Next month will mark the 23rd anniversary of the opening of the Channel Tunnel between Britain and France to passenger services. Construction of the 23.5 mile tunnel (or tunnels) began in 1988 and was completed in May 1994, costing about £9 billion. Its completion marked the end of a nearly two-hundred year dream to connect Britain with the continent.
The first idea to create a fixed Channel crossing date as far back as 1802 and our very own Overseas magazine even covered it on several occasions, many decades before it became a reality.
First in 1929, our founder, Sir Evelyn Wrench, wrote the following article on the possibility of a Channel Tunnel, bemoaning the lack of progress that had been made on the project. Little did he know how much longer it would take to finally come to fruition.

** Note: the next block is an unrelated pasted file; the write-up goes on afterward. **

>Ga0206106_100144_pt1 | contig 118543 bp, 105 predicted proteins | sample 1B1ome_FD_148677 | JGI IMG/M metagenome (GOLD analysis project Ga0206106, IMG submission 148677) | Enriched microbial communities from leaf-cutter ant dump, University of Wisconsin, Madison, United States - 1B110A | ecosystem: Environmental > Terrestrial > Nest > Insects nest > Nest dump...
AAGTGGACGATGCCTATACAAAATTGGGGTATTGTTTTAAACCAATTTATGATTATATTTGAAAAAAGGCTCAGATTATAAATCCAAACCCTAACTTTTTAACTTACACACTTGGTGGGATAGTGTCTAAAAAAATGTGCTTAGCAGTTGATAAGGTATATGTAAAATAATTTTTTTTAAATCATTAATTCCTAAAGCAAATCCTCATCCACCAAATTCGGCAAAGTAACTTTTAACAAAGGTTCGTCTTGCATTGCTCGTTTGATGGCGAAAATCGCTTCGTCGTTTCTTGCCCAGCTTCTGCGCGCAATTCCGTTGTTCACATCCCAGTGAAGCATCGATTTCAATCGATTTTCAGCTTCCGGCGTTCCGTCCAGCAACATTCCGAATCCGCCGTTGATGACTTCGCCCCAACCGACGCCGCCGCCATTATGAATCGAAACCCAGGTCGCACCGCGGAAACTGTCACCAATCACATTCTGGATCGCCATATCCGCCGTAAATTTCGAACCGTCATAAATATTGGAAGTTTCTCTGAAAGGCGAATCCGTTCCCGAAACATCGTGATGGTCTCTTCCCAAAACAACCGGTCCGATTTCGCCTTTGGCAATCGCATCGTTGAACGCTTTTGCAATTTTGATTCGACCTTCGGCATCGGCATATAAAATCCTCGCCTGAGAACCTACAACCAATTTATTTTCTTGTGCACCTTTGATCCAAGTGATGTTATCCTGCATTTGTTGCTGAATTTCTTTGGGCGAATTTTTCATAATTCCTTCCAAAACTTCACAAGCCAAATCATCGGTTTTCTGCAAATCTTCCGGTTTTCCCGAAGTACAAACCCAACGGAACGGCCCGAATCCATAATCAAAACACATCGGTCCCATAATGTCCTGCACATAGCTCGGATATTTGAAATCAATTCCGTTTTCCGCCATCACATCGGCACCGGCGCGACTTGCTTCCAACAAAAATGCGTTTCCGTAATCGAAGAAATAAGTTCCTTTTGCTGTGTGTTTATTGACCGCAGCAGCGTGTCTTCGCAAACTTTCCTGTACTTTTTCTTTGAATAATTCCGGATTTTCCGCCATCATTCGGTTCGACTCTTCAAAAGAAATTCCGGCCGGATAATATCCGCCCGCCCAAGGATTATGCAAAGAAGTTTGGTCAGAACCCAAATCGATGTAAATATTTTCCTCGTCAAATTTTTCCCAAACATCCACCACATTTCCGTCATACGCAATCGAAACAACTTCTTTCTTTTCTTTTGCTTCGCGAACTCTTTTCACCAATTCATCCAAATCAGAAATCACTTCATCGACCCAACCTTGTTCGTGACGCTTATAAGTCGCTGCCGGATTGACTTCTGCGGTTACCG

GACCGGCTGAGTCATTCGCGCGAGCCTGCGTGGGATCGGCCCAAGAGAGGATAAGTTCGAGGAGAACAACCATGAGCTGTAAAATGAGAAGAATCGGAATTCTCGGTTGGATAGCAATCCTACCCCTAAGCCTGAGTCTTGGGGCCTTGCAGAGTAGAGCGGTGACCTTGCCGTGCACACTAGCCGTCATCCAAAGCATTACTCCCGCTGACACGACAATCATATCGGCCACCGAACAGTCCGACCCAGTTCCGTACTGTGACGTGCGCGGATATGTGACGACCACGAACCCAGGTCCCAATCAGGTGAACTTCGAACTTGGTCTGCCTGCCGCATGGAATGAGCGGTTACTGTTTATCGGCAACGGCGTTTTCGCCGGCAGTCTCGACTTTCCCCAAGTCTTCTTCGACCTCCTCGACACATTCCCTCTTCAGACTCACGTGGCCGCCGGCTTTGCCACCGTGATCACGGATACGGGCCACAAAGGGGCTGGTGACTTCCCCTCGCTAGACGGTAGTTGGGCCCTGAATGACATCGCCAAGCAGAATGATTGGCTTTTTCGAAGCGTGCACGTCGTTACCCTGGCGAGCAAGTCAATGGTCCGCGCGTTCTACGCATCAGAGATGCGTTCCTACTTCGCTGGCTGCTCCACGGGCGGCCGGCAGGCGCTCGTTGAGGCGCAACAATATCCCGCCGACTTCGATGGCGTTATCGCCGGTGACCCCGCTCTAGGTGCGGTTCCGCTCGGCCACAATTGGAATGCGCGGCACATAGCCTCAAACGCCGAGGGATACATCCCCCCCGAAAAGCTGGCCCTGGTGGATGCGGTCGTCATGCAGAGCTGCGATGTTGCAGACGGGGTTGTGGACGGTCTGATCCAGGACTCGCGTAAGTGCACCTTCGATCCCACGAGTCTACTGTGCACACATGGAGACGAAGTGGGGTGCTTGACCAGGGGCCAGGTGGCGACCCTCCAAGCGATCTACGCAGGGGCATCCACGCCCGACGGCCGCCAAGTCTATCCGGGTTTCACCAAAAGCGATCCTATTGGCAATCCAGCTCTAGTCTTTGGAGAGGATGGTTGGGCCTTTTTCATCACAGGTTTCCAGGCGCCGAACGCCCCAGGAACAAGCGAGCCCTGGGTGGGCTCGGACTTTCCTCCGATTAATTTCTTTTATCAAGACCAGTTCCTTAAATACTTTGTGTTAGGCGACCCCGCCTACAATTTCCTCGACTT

Twenty years later, in 1949, it was George Edinger who once again brought up the topic and argued it was a worthy project, despite post-war austerity.
As with many of the world's great engineering feats, progress can be slow, but it seems efforts in this case were exceptionally so!